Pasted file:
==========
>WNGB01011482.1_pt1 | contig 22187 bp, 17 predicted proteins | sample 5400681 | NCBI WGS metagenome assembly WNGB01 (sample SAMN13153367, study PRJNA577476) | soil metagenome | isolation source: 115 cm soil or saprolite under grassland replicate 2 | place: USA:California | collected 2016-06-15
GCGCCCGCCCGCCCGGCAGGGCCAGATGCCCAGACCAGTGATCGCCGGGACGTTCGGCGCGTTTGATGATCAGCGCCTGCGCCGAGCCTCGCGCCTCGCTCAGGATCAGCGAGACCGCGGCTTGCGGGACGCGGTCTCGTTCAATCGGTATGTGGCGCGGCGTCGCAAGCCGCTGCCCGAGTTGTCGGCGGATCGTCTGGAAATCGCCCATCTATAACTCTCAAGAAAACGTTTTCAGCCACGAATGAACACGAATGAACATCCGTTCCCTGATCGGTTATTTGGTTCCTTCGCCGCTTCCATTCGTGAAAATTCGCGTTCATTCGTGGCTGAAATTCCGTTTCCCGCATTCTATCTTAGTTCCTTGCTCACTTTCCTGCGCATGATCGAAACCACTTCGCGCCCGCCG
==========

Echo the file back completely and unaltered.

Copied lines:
>WNGB01011482.1_pt1 | contig 22187 bp, 17 predicted proteins | sample 5400681 | NCBI WGS metagenome assembly WNGB01 (sample SAMN13153367, study PRJNA577476) | soil metagenome | isolation source: 115 cm soil or saprolite under grassland replicate 2 | place: USA:California | collected 2016-06-15
GCGCCCGCCCGCCCGGCAGGGCCAGATGCCCAGACCAGTGATCGCCGGGACGTTCGGCGCGTTTGATGATCAGCGCCTGCGCCGAGCCTCGCGCCTCGCTCAGGATCAGCGAGACCGCGGCTTGCGGGACGCGGTCTCGTTCAATCGGTATGTGGCGCGGCGTCGCAAGCCGCTGCCCGAGTTGTCGGCGGATCGTCTGGAAATCGCCCATCTATAACTCTCAAGAAAACGTTTTCAGCCACGAATGAACACGAATGAACATCCGTTCCCTGATCGGTTATTTGGTTCCTTCGCCGCTTCCATTCGTGAAAATTCGCGTTCATTCGTGGCTGAAATTCCGTTTCCCGCATTCTATCTTAGTTCCTTGCTCACTTTCCTGCGCATGATCGAAACCACTTCGCGCCCGCCG